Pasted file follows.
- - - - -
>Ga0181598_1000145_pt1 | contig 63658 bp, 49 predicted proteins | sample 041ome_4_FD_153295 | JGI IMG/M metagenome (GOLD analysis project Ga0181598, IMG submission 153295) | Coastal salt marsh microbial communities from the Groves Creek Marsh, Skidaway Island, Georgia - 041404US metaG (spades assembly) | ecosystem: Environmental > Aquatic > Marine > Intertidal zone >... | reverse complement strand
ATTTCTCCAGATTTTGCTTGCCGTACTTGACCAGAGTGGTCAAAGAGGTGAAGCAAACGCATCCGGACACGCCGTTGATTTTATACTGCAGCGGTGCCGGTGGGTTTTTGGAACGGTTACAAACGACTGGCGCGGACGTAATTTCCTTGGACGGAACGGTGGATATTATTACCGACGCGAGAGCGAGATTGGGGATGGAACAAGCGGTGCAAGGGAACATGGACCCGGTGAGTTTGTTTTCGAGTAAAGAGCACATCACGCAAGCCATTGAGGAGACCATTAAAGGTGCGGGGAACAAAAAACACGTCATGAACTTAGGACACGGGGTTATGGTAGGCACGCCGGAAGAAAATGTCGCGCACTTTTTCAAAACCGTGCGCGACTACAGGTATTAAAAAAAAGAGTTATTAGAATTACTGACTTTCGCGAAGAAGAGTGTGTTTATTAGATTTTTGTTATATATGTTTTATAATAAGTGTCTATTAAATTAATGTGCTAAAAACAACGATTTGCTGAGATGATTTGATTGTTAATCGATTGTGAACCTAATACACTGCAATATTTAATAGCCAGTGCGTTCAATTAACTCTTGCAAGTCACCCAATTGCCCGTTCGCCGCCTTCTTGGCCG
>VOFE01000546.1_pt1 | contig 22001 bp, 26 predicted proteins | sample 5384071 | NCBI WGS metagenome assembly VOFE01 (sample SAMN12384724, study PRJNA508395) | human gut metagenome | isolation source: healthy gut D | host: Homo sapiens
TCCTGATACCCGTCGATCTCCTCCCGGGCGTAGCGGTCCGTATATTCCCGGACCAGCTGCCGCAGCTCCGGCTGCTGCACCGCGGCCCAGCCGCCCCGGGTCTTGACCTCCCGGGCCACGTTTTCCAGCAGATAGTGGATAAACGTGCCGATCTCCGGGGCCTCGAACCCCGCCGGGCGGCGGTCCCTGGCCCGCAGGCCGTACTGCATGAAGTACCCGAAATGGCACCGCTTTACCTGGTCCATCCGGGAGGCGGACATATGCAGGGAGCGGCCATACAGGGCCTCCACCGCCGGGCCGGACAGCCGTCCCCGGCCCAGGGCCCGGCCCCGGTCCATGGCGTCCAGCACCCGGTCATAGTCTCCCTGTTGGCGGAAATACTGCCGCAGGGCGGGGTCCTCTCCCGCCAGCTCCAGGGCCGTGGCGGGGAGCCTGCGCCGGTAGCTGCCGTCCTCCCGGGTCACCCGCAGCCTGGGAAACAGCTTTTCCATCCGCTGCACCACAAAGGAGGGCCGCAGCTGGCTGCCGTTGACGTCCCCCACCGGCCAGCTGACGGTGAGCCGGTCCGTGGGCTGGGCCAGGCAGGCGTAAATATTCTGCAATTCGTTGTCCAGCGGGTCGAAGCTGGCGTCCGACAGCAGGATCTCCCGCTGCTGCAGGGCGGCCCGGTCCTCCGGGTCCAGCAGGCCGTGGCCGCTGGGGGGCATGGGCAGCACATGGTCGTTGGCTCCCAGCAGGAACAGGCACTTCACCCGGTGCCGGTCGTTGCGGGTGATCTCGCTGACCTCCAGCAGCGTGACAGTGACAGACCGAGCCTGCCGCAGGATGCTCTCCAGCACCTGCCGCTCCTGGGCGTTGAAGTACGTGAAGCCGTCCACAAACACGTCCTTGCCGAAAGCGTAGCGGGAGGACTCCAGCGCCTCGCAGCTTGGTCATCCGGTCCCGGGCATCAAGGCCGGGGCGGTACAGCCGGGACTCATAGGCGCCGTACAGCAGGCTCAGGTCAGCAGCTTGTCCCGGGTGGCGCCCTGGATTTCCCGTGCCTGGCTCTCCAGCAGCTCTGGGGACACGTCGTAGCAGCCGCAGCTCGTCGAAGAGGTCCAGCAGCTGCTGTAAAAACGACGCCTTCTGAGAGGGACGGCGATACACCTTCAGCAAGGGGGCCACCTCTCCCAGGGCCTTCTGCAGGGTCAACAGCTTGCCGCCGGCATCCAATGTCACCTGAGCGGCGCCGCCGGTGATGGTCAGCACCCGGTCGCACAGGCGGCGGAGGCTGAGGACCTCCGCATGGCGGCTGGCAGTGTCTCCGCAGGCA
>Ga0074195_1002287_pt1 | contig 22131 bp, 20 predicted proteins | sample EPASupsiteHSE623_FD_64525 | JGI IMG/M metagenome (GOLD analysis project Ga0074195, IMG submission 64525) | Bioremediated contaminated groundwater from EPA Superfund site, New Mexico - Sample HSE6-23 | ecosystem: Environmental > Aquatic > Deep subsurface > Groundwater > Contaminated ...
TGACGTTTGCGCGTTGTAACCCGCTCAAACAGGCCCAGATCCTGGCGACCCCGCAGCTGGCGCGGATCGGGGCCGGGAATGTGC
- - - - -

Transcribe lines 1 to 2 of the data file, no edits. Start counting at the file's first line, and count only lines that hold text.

>Ga0181598_1000145_pt1 | contig 63658 bp, 49 predicted proteins | sample 041ome_4_FD_153295 | JGI IMG/M metagenome (GOLD analysis project Ga0181598, IMG submission 153295) | Coastal salt marsh microbial communities from the Groves Creek Marsh, Skidaway Island, Georgia - 041404US metaG (spades assembly) | ecosystem: Environmental > Aquatic > Marine > Intertidal zone >... | reverse complement strand
ATTTCTCCAGATTTTGCTTGCCGTACTTGACCAGAGTGGTCAAAGAGGTGAAGCAAACGCATCCGGACACGCCGTTGATTTTATACTGCAGCGGTGCCGGTGGGTTTTTGGAACGGTTACAAACGACTGGCGCGGACGTAATTTCCTTGGACGGAACGGTGGATATTATTACCGACGCGAGAGCGAGATTGGGGATGGAACAAGCGGTGCAAGGGAACATGGACCCGGTGAGTTTGTTTTCGAGTAAAGAGCACATCACGCAAGCCATTGAGGAGACCATTAAAGGTGCGGGGAACAAAAAACACGTCATGAACTTAGGACACGGGGTTATGGTAGGCACGCCGGAAGAAAATGTCGCGCACTTTTTCAAAACCGTGCGCGACTACAGGTATTAAAAAAAAGAGTTATTAGAATTACTGACTTTCGCGAAGAAGAGTGTGTTTATTAGATTTTTGTTATATATGTTTTATAATAAGTGTCTATTAAATTAATGTGCTAAAAACAACGATTTGCTGAGATGATTTGATTGTTAATCGATTGTGAACCTAATACACTGCAATATTTAATAGCCAGTGCGTTCAATTAACTCTTGCAAGTCACCCAATTGCCCGTTCGCCGCCTTCTTGGCCG